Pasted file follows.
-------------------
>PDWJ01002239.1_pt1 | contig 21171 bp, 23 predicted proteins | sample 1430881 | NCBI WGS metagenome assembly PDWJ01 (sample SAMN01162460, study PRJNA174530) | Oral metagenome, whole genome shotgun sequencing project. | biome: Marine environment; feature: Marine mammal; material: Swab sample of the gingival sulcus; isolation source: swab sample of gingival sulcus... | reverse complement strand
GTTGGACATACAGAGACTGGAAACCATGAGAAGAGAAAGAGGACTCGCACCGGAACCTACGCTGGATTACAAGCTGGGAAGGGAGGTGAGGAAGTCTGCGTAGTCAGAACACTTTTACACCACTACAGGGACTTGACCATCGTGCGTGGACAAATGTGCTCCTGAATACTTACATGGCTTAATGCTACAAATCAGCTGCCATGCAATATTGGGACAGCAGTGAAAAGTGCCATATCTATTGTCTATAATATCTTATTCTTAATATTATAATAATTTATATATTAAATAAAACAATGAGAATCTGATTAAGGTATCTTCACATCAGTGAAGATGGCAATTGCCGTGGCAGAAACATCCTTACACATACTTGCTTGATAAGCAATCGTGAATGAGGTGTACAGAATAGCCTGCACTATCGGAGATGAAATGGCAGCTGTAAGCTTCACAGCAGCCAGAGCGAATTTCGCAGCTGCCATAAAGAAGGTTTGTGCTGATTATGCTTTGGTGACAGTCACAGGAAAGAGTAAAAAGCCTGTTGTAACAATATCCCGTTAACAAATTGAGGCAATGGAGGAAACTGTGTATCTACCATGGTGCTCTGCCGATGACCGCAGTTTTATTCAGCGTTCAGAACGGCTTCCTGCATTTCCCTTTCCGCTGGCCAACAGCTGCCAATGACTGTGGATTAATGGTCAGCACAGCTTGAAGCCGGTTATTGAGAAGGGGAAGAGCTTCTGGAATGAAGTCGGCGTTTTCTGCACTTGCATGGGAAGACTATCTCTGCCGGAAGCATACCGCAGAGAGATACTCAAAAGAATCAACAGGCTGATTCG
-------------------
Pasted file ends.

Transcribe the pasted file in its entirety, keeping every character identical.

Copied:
>PDWJ01002239.1_pt1 | contig 21171 bp, 23 predicted proteins | sample 1430881 | NCBI WGS metagenome assembly PDWJ01 (sample SAMN01162460, study PRJNA174530) | Oral metagenome, whole genome shotgun sequencing project. | biome: Marine environment; feature: Marine mammal; material: Swab sample of the gingival sulcus; isolation source: swab sample of gingival sulcus... | reverse complement strand
GTTGGACATACAGAGACTGGAAACCATGAGAAGAGAAAGAGGACTCGCACCGGAACCTACGCTGGATTACAAGCTGGGAAGGGAGGTGAGGAAGTCTGCGTAGTCAGAACACTTTTACACCACTACAGGGACTTGACCATCGTGCGTGGACAAATGTGCTCCTGAATACTTACATGGCTTAATGCTACAAATCAGCTGCCATGCAATATTGGGACAGCAGTGAAAAGTGCCATATCTATTGTCTATAATATCTTATTCTTAATATTATAATAATTTATATATTAAATAAAACAATGAGAATCTGATTAAGGTATCTTCACATCAGTGAAGATGGCAATTGCCGTGGCAGAAACATCCTTACACATACTTGCTTGATAAGCAATCGTGAATGAGGTGTACAGAATAGCCTGCACTATCGGAGATGAAATGGCAGCTGTAAGCTTCACAGCAGCCAGAGCGAATTTCGCAGCTGCCATAAAGAAGGTTTGTGCTGATTATGCTTTGGTGACAGTCACAGGAAAGAGTAAAAAGCCTGTTGTAACAATATCCCGTTAACAAATTGAGGCAATGGAGGAAACTGTGTATCTACCATGGTGCTCTGCCGATGACCGCAGTTTTATTCAGCGTTCAGAACGGCTTCCTGCATTTCCCTTTCCGCTGGCCAACAGCTGCCAATGACTGTGGATTAATGGTCAGCACAGCTTGAAGCCGGTTATTGAGAAGGGGAAGAGCTTCTGGAATGAAGTCGGCGTTTTCTGCACTTGCATGGGAAGACTATCTCTGCCGGAAGCATACCGCAGAGAGATACTCAAAAGAATCAACAGGCTGATTCG